The Case for Eating Bugs

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Scholar argues FDA should regulate insects as food to help address food insecurity.

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How would you react if you were dining out and found a cricket in your soup? Would you feel the same if cricket soup were on the menu?

In a recent article, Marie Boyd of the University of South Carolina School of Law argues that although eating insects is not widely accepted in the United States—and may even be considered repugnant—the practice should, in fact, be embraced for its potential to mitigate food insecurities worldwide. Boyd calls on the U.S. Food and Drug Administration (FDA) to lead by example in changing cultural norms around insect consumption by reversing its regulatory approach to insects in food, from categorically treating them as “filth” to supporting their safe, intentional use.

Boyd stresses that food insecurity—a “household-level economic and social condition of limited or uncertain access to adequate food,” as defined by the U.S. Department of Agriculture—will only continue to intensify as food production fails to keep pace with rapid population growth. Boyd theorizes that insect consumption can help enhance adequate food access for several reasons.

First, the sheer abundance of insects worldwide makes them a plentiful food option, with approximately 80 million species in existence and approximately 2,000 species already known to be edible.

Second, insects can provide high nutritional value, varying by species and other factors. They may, according to the Food and Agricultural Organization of the United Nations, “represent good sources of proteins, fats, minerals, vitamins, and energy”—even perhaps surpassing meat’s nutritional value “in situations of undernutrition.”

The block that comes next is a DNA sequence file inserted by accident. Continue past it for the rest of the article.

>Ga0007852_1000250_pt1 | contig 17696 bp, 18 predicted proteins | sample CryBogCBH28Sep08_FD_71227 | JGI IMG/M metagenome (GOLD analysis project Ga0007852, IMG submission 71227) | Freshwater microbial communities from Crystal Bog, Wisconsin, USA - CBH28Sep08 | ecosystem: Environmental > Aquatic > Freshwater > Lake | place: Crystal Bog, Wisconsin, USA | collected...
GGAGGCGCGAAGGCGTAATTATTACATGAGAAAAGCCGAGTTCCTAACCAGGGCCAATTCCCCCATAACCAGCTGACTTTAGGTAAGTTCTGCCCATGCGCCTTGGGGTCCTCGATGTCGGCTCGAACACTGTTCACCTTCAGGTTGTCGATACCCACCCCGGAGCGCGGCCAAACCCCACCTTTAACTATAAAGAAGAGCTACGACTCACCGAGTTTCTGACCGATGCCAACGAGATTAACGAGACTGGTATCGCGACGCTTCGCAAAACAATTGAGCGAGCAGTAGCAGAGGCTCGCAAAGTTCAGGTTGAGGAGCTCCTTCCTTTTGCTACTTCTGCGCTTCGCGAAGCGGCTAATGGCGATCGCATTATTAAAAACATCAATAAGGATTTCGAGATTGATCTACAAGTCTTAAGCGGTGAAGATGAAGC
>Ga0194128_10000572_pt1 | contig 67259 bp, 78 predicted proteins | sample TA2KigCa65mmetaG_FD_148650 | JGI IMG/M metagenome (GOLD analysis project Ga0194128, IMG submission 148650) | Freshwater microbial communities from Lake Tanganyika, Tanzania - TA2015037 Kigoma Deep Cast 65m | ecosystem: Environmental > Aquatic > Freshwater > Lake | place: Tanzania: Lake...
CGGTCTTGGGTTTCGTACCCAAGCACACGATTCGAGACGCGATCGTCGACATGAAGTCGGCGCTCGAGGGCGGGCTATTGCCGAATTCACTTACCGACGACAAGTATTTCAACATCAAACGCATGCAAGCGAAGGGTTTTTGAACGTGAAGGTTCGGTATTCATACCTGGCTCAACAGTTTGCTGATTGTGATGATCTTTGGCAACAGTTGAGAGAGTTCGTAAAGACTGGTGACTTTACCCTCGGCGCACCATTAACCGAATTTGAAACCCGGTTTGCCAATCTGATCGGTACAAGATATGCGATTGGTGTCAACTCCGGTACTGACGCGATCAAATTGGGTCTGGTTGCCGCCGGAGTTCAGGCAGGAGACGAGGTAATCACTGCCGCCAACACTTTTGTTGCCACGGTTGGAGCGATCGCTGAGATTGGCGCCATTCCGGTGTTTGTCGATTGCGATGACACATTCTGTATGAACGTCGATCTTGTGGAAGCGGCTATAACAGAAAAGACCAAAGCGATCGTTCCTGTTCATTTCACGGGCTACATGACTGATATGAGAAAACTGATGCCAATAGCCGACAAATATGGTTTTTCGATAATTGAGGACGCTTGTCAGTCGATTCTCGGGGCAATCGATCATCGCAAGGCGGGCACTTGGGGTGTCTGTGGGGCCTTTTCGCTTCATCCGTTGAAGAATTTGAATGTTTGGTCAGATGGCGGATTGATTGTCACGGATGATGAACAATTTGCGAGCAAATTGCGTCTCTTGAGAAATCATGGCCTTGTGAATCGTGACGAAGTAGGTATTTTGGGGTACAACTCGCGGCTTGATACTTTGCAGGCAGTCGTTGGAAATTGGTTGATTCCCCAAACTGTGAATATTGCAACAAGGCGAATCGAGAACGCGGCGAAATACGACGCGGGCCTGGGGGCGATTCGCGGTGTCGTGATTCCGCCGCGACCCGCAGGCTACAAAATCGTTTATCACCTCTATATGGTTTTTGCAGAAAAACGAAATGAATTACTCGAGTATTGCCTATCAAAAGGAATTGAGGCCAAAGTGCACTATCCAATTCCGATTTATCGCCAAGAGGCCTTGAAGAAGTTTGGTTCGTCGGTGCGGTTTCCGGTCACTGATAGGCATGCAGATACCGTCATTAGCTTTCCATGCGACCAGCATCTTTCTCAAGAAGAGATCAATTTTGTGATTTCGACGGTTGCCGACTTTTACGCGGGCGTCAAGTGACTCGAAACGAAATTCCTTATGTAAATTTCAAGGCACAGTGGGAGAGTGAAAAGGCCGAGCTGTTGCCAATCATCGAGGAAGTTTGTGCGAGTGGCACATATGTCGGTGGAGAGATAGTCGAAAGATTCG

Third, insects can serve as more environmentally friendly alternatives to traditional livestock. Insects release less greenhouse gas, require comparatively less feed, and do not necessarily require land use for their production, unlike livestock. For this reason, developing insects as food sources can contribute to making food production more sustainable in the long-term.

To take advantage of insects’ potential for mitigating food insecurities, changing public perceptions will be key, Boyd argues. She notes that many countries already accept insect consumption—and that Western cultures are just beginning to look more favorably on insects thanks to the rise of food trends like sustainability and healthy eating.

Boyd also concedes that FDA has made some effort in informally condoning insect consumption, for instance in speeches given by its employees. She argues, however, that the plethora of FDA regulation treating insects as food “defects” effectively nullifies any positive treatment the agency has advanced. Boyd maintains, moreover, that, given FDA’s global influence in food policy and culture, insect consumption will not gain meaningful traction without the agency’s specific legal endorsement of insects as “food.”